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Insulin: How to Use and Where to Inject

You give yourself insulin as a shot (injection). It's injected in the fatty layer under the skin (subcutaneous). Some people use an implanted device called an insulin pump. Others inject insulin using prefilled "pens." Your healthcare team will teach you how to use insulin. Make sure you follow all instructions about when and where you use it.

Where to inject your insulin

  • Insulin is most often injected in belly (abdominal) fat. That is where it is absorbed fastest.

  • Change the injection site each time you give yourself insulin. This helps prevent problems.

  • Plan out how you will move from site to site.

  • Leave at least 2 inches around your belly button (navel).

Ask your healthcare provider to teach you about rotating your injection site. This will help prevent a bump from forming under the skin from using the same spot.Also ask how to best injectinsulin to prevent injecting it into the muscle. Injecting the muscle or into the bump can lead to improper insulin absorption.

When to inject your insulin

  • Follow your healthcare provider's instructions about when to give yourself insulin.

  • It's very important to time your insulin shots with meals or snacks.

Getting ready to inject insulin from a bottle

  • Wash your hands. Use soap and warm water.

  • Check the expiration date on the insulin. Don't use expired insulin.

  • Look at the insulin. Clear insulin should not be discolored or have crystals. Cloudy insulin should not have clumps or crystals stuck to the side of the vial or pen.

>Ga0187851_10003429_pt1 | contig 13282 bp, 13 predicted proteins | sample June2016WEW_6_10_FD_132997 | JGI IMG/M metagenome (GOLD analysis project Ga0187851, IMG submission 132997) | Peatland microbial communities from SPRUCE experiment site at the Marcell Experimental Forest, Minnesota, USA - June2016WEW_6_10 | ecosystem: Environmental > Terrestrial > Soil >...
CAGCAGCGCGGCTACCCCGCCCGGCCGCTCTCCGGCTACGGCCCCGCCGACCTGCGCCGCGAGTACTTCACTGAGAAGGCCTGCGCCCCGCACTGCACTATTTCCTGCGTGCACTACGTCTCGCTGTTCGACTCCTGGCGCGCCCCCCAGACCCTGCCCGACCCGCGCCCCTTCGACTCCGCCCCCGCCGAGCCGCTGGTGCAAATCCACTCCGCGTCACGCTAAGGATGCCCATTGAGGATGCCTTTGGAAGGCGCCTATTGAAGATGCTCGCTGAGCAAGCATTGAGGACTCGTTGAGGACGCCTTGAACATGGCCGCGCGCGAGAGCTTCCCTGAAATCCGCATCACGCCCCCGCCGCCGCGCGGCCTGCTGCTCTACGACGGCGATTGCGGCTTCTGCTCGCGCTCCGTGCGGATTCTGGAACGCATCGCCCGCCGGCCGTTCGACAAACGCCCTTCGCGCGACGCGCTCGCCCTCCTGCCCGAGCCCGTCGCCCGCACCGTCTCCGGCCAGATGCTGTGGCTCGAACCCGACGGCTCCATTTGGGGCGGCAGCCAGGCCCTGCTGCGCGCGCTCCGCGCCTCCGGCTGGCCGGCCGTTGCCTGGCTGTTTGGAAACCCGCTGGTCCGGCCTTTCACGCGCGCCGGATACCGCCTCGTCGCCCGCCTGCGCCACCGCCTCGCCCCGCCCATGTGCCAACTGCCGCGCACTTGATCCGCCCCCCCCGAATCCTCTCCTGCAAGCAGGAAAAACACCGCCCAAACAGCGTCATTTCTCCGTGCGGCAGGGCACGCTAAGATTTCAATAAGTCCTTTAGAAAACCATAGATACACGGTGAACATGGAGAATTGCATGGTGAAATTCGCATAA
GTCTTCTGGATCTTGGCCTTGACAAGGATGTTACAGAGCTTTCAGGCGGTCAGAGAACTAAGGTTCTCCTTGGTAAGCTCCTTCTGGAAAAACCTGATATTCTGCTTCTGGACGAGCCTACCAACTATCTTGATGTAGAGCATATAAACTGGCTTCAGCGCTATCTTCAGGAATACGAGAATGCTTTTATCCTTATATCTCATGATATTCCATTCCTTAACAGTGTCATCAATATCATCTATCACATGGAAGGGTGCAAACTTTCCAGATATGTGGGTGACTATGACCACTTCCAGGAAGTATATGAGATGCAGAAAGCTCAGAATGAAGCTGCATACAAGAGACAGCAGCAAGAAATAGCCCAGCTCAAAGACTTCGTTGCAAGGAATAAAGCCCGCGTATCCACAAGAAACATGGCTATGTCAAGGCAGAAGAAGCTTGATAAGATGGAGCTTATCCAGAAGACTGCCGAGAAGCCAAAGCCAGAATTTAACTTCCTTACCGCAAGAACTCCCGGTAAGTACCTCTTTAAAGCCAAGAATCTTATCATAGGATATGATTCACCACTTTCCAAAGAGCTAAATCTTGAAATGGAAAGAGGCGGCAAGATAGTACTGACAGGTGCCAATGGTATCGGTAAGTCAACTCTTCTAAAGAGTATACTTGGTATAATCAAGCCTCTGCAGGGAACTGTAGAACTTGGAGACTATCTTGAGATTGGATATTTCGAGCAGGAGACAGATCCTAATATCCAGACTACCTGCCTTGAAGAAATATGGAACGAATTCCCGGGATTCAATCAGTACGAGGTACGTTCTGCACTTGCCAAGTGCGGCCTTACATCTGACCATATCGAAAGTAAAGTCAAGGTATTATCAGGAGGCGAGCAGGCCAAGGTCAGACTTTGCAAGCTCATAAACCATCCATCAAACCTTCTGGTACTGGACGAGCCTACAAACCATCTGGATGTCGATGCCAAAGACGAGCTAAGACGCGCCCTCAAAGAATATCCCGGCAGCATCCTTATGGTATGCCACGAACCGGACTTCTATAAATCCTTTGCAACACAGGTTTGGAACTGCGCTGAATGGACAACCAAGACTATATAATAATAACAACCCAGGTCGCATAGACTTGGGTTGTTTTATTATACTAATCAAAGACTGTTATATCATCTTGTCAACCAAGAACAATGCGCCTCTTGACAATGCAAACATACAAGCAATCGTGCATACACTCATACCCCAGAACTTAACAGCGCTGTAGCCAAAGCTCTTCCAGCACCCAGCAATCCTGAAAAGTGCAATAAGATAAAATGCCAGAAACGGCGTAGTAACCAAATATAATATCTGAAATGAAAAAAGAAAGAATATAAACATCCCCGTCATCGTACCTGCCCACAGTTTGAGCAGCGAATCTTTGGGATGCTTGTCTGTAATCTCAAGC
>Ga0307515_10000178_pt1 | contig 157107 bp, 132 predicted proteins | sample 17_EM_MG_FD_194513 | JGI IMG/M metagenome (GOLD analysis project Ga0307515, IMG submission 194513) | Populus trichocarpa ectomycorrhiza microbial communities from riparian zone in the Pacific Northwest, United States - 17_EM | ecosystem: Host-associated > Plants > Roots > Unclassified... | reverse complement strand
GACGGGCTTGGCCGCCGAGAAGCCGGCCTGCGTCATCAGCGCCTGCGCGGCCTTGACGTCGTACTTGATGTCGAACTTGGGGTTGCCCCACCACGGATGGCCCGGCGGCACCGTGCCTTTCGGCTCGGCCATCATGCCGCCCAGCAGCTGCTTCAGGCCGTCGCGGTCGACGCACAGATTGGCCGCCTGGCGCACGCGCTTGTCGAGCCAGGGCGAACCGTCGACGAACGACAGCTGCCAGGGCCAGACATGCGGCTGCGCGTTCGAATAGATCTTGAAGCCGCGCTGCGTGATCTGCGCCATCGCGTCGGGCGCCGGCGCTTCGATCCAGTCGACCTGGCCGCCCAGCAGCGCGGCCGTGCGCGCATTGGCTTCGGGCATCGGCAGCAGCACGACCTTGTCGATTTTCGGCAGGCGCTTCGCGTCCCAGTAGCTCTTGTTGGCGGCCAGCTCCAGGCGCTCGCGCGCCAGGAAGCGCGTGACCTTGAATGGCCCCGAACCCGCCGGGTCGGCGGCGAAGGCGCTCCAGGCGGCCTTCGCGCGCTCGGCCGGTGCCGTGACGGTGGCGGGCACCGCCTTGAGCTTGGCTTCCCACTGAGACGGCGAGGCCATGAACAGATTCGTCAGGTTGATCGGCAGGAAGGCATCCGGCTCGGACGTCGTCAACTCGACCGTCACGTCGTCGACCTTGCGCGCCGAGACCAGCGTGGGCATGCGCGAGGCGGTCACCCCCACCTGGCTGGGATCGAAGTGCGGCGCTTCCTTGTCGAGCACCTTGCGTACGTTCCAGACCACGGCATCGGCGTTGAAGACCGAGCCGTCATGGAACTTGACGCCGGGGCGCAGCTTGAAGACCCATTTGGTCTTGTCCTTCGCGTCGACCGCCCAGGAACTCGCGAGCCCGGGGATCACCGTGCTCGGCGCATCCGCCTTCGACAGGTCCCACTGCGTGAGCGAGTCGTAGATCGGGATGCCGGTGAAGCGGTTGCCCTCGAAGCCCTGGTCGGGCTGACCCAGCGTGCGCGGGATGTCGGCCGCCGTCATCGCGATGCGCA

• Wipe the top of the insulin bottle (vial) with alcohol.

Single-dose prep

  1. Pull back the plunger until the end of the plunger is even with the number of units of insulin you take. Always read the numbers of units of insulin at your eye level. 

  2. Put the needle into the top of the bottle. Then push the plunger in all the way. This pushes air into the insulin bottle.

  3. Turn the bottle and syringe upside down. The bottle will be on top.

  4. Hold the needle and bottle straight up and down. Check that the needle is in the insulin.

  5. Pull back on the plunger until the end of the plunger is even with the number of units of insulin you take.

  6. Remove the needle. Then tap the syringe with a fingertip to remove any air bubbles.

Mixed-dose prep

Important: Some insulins should not be mixed. Always check with your healthcare provider before mixing insulin.

  1. Before you start, add up the 2 insulin doses. This is so that you will know the total of the 2 doses. For example, you need 6 units of regular (clear) insulin and 7 units of NPH (cloudy). Your total will be 13 units.

  2. Pull back the plunger until the end of the plunger is even with the number of units of insulin you take. Always read the numbers of units of insulin at your eye level. 

  3. Put the needle into the top of the bottle. Then push the plunger in all the way. This pushes air into the insulin bottle.

  4. If you use both regular and NPH insulin in a single syringe, carefully remove the needle from the first bottle. Repeat the above steps for second bottle.